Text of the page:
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Facebook's Mark Zuckerberg Responds To Cambridge Analytica Scandal


Facebook CEO Mark Zuckerberg has finally broken his silence. He issued a statement which he posted to his own Facebook page addressing the controversy over how an outside firm harvested the profiles of 50 million Facebook users.

Here to talk about what Zuckerberg said and how he said it in a carefully crafted statement is NPR tech correspondent Aarti Shahani. Aarti, thanks for joining us.


MARTIN: So let's start with the what. What did Zuckerberg say?

SHAHANI: Well, he says there was a breach of trust between the company and its users. He says Facebook is going to investigate all apps that harvested large amounts of information about users around 2014. And that's when Facebook was pretty much wide open to sharing that kind of information. And by all apps he's talking about a lot of apps. I mean, we're talking about games like "Farmville," music services like Spotify, things you thought you may have stopped using like, you know, that old dating app or the food delivery service.

Zuckerberg also said Facebook is going to start limiting what another app can grab from your profile to only your name, your profile pic and email address. And if the app wants more, they'll have to jump through new hoops with Facebook as well as the user. And he says more changes are in the works, so stay tuned.

I would note Zuckerberg did not address the giant elephant in the room, you know, which is, why did Facebook have to learn from news outlets that Cambridge Analytica, the firm that harvested profiles, did not delete the data as promised? I mean, it makes no sense that Facebook would just take their word for it. But he didn't give an explanation for this failure on Facebook's part to properly audit.

MARTIN: So did Zuckerberg explain at all why his company didn't tell users?

SHAHANI: Well, no. You know, that's another question additionally, is that - you know, that's a question on the mind of Facebook employees as well. Yesterday the company held a live Q&A with staff - OK? - and an employee who told me about it was really disappointed, first of all, because Zuckerberg was not the one addressing the group. It was a lawyer to do it, Paul Grewal. He's the one who wrote the original blog post about the massive data breach. And he was being lawyerly.

A person asked, hey, if we, Facebook, knew about data being wrongfully taken, wasn't it our responsibility to tell victims? Isn't it their right to know? And, you know, the lawyer responded, Facebook's priorities were to investigate, to validate the claims, to handle data deletion. Basically it was a non-answer. The person who told me about it was totally frustrated, like come on, you know, don't give us these talking points. At least internally have an honest conversation about the very serious issue here.

MARTIN: Well, conversation seems like a key word here. So statements are one thing. But has any leader at Facebook had a conversation with the public?

SHAHANI: Well, Zuckerberg is scheduled to be on CNN tonight, presumably for a real interview, not a crafted statement. But the company has clearly discouraged other leaders from speaking, OK? In this controversy as well as another recent controversy, two different senior employees took to Twitter to share their views, and each one ended up having to retract or apologize. What's ironic about that, of course, is that Facebook is a social network. It's not a big bank or an Exxon Mobil. It's the company that built the technology that made oversharing - right? - not just sharing but oversharing the new normal.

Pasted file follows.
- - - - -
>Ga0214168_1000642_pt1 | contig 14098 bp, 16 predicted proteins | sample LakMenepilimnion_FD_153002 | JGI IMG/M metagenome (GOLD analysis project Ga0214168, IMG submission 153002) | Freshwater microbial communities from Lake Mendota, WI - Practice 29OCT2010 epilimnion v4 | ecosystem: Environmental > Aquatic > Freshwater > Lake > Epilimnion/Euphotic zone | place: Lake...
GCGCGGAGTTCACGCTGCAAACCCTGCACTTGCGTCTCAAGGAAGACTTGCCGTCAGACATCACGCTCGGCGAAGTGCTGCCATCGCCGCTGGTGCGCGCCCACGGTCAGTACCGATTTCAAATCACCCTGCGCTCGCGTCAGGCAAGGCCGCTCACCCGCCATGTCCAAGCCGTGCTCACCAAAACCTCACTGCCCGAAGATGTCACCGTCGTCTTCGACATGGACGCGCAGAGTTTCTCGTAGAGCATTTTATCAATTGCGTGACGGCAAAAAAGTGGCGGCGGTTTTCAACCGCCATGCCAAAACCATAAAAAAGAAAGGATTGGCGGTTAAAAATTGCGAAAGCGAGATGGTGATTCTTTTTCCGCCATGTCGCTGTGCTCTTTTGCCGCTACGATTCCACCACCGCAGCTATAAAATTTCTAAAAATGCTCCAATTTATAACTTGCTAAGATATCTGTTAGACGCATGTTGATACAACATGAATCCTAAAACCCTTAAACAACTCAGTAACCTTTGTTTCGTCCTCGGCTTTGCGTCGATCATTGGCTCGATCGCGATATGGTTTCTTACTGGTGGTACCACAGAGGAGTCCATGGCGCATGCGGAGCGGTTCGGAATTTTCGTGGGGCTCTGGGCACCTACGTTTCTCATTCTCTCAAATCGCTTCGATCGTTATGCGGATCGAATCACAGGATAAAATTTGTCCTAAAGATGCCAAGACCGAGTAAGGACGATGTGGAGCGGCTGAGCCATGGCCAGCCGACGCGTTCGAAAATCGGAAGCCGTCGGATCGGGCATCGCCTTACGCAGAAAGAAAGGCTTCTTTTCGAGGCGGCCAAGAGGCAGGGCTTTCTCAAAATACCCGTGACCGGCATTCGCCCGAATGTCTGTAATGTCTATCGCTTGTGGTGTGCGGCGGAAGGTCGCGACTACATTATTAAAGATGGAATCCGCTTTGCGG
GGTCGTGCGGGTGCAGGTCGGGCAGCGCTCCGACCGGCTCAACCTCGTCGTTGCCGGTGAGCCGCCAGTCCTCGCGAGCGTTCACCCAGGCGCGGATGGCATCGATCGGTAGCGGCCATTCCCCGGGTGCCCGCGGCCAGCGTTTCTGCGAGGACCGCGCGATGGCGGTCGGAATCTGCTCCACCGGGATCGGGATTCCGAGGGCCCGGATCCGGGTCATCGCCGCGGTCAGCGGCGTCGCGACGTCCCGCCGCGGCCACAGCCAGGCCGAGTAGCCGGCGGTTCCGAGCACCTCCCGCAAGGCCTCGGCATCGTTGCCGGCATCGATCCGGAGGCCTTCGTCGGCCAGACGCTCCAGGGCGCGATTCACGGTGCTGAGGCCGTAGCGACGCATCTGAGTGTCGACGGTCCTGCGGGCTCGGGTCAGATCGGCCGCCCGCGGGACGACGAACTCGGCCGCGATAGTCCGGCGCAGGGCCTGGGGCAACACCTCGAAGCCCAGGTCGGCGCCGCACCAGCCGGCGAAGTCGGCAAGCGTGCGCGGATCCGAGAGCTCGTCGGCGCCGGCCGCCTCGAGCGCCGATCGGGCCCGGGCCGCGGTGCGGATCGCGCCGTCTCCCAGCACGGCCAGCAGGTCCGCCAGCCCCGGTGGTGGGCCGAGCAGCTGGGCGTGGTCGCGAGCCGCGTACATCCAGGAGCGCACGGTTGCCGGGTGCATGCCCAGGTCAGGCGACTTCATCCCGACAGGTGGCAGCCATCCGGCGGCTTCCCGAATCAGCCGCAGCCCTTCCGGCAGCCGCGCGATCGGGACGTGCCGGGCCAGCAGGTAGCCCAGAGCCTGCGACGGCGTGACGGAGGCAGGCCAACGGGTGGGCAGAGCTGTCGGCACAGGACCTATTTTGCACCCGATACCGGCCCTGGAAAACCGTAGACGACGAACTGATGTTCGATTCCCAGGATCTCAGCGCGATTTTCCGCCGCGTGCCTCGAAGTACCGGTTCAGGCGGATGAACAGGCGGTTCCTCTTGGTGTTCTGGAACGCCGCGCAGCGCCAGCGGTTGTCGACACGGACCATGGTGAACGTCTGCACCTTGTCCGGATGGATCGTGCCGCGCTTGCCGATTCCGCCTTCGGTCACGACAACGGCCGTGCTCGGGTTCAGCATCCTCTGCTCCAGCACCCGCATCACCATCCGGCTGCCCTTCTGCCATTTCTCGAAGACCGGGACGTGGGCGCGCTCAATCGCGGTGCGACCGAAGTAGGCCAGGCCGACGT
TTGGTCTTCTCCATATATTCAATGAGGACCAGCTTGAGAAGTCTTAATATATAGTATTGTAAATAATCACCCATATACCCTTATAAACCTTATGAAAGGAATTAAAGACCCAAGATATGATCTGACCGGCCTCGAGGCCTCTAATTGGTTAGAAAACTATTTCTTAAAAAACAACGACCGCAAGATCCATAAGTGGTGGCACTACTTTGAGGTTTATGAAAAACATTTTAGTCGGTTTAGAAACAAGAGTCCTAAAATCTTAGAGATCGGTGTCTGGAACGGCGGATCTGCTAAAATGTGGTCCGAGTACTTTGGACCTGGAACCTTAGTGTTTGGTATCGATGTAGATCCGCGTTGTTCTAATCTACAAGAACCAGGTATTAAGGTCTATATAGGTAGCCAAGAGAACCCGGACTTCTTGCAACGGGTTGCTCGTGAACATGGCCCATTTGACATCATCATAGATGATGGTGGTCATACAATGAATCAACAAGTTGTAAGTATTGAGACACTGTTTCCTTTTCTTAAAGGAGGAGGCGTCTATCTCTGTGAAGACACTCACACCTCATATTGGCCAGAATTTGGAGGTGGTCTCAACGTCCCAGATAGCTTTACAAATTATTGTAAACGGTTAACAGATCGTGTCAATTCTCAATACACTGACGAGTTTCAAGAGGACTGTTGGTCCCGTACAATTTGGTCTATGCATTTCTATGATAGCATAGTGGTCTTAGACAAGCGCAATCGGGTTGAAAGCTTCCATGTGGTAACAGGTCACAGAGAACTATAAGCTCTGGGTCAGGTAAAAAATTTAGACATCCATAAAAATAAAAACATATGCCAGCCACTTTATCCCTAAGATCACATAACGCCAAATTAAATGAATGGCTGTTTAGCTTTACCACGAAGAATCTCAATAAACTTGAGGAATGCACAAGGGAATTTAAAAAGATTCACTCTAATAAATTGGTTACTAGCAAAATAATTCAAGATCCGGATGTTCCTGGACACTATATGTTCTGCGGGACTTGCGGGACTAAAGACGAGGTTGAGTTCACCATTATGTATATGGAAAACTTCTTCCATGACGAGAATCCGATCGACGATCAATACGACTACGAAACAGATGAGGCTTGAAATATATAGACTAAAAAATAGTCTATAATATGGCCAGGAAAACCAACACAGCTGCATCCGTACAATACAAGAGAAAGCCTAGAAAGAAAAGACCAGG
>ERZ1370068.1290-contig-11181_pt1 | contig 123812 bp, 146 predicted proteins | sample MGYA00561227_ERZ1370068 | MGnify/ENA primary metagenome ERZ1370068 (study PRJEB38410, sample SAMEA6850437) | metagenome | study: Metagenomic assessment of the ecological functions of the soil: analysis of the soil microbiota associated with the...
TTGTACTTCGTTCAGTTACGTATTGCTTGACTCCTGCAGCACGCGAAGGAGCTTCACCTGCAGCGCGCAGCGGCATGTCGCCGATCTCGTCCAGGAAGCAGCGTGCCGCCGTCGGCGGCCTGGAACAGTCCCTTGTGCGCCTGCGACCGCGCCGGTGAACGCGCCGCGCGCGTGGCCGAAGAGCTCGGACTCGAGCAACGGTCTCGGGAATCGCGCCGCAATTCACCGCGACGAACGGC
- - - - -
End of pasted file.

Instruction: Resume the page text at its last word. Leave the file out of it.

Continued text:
So they want, you know, 2 billion-plus users to share away, but it's looking like, you know, they want their workforce to keep quiet. Not everyone at Facebook agrees with that, by the way. I've spoken with employees who feel that Facebook should be a different kind of company - more open, more transparent - given the nature of the product that they're building.

MARTIN: Before we let you go, Aarti, very briefly, Facebook stock shares have been on a rollercoaster. Users are threatening to quit the app. Do you have any sense that these moves are going to calm things down?

SHAHANI: Well, certainly the moves are intended to calm things down, right? So much of the pressure on him to speak up is because of that financial instability around the company. But it seems like every few weeks there's a new Facebook controversy that's popping off, so I think that each new controversy gives us a different sense of what the bigger picture will end up being. But we're still in the process of understanding it. Is it a problem they can solve? Or is it a problem fundamental to their business model of selling people's data?

MARTIN: That's NPR's Aarti Shahani. Aarti, thank you.

SHAHANI: Thank you. Transcript provided by NPR, Copyright NPR.

Aarti Shahani is a correspondent for NPR. Based in Silicon Valley, she covers the biggest companies on earth. She is also an author. Her first book, Here We Are: American Dreams, American Nightmares (out Oct. 1, 2019), is about the extreme ups and downs her family encountered as immigrants in the U.S. Before journalism, Shahani was a community organizer in her native New York City, helping prisoners and families facing deportation. Even if it looks like she keeps changing careers, she's always doing the same thing: telling stories that matter.
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